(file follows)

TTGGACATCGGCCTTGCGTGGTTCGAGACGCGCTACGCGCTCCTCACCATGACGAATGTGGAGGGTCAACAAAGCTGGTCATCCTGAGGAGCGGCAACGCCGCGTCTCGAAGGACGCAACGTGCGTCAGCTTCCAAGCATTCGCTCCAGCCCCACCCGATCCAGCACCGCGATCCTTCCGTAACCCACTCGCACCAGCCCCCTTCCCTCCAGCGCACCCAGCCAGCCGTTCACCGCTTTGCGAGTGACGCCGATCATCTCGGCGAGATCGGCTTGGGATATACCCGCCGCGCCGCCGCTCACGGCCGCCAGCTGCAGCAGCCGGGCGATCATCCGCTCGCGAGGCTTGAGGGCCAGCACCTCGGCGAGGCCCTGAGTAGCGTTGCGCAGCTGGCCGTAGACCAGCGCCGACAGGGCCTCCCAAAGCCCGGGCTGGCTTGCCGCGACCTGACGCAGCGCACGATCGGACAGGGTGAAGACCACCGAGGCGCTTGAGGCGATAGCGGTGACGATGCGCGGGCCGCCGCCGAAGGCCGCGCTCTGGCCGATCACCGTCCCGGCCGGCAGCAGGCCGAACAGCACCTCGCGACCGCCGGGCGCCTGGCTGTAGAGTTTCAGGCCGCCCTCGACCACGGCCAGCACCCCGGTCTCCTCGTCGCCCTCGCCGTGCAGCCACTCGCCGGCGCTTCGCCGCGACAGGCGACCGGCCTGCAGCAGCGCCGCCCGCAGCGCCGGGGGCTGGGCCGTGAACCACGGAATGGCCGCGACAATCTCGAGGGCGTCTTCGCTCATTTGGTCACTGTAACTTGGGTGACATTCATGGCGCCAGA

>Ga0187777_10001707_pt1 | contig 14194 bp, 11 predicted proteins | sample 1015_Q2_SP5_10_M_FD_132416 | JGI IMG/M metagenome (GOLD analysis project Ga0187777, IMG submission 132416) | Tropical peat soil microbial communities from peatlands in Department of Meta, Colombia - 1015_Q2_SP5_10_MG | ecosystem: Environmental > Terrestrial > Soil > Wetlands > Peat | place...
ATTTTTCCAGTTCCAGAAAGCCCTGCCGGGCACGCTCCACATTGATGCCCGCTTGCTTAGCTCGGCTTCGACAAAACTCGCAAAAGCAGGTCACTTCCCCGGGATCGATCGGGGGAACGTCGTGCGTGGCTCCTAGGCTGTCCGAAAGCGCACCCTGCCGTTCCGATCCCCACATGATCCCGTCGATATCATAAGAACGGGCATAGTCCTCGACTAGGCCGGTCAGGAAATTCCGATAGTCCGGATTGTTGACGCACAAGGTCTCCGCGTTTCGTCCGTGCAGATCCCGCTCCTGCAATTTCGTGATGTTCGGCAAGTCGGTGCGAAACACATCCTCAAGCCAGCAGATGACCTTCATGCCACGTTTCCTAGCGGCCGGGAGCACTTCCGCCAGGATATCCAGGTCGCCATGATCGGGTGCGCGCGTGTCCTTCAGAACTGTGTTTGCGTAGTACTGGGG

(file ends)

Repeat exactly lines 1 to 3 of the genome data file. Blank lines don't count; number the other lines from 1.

TTGGACATCGGCCTTGCGTGGTTCGAGACGCGCTACGCGCTCCTCACCATGACGAATGTGGAGGGTCAACAAAGCTGGTCATCCTGAGGAGCGGCAACGCCGCGTCTCGAAGGACGCAACGTGCGTCAGCTTCCAAGCATTCGCTCCAGCCCCACCCGATCCAGCACCGCGATCCTTCCGTAACCCACTCGCACCAGCCCCCTTCCCTCCAGCGCACCCAGCCAGCCGTTCACCGCTTTGCGAGTGACGCCGATCATCTCGGCGAGATCGGCTTGGGATATACCCGCCGCGCCGCCGCTCACGGCCGCCAGCTGCAGCAGCCGGGCGATCATCCGCTCGCGAGGCTTGAGGGCCAGCACCTCGGCGAGGCCCTGAGTAGCGTTGCGCAGCTGGCCGTAGACCAGCGCCGACAGGGCCTCCCAAAGCCCGGGCTGGCTTGCCGCGACCTGACGCAGCGCACGATCGGACAGGGTGAAGACCACCGAGGCGCTTGAGGCGATAGCGGTGACGATGCGCGGGCCGCCGCCGAAGGCCGCGCTCTGGCCGATCACCGTCCCGGCCGGCAGCAGGCCGAACAGCACCTCGCGACCGCCGGGCGCCTGGCTGTAGAGTTTCAGGCCGCCCTCGACCACGGCCAGCACCCCGGTCTCCTCGTCGCCCTCGCCGTGCAGCCACTCGCCGGCGCTTCGCCGCGACAGGCGACCGGCCTGCAGCAGCGCCGCCCGCAGCGCCGGGGGCTGGGCCGTGAACCACGGAATGGCCGCGACAATCTCGAGGGCGTCTTCGCTCATTTGGTCACTGTAACTTGGGTGACATTCATGGCGCCAGA

>Ga0187777_10001707_pt1 | contig 14194 bp, 11 predicted proteins | sample 1015_Q2_SP5_10_M_FD_132416 | JGI IMG/M metagenome (GOLD analysis project Ga0187777, IMG submission 132416) | Tropical peat soil microbial communities from peatlands in Department of Meta, Colombia - 1015_Q2_SP5_10_MG | ecosystem: Environmental > Terrestrial > Soil > Wetlands > Peat | place...
ATTTTTCCAGTTCCAGAAAGCCCTGCCGGGCACGCTCCACATTGATGCCCGCTTGCTTAGCTCGGCTTCGACAAAACTCGCAAAAGCAGGTCACTTCCCCGGGATCGATCGGGGGAACGTCGTGCGTGGCTCCTAGGCTGTCCGAAAGCGCACCCTGCCGTTCCGATCCCCACATGATCCCGTCGATATCATAAGAACGGGCATAGTCCTCGACTAGGCCGGTCAGGAAATTCCGATAGTCCGGATTGTTGACGCACAAGGTCTCCGCGTTTCGTCCGTGCAGATCCCGCTCCTGCAATTTCGTGATGTTCGGCAAGTCGGTGCGAAACACATCCTCAAGCCAGCAGATGACCTTCATGCCACGTTTCCTAGCGGCCGGGAGCACTTCCGCCAGGATATCCAGGTCGCCATGATCGGGTGCGCGCGTGTCCTTCAGAACTGTGTTTGCGTAGTACTGGGG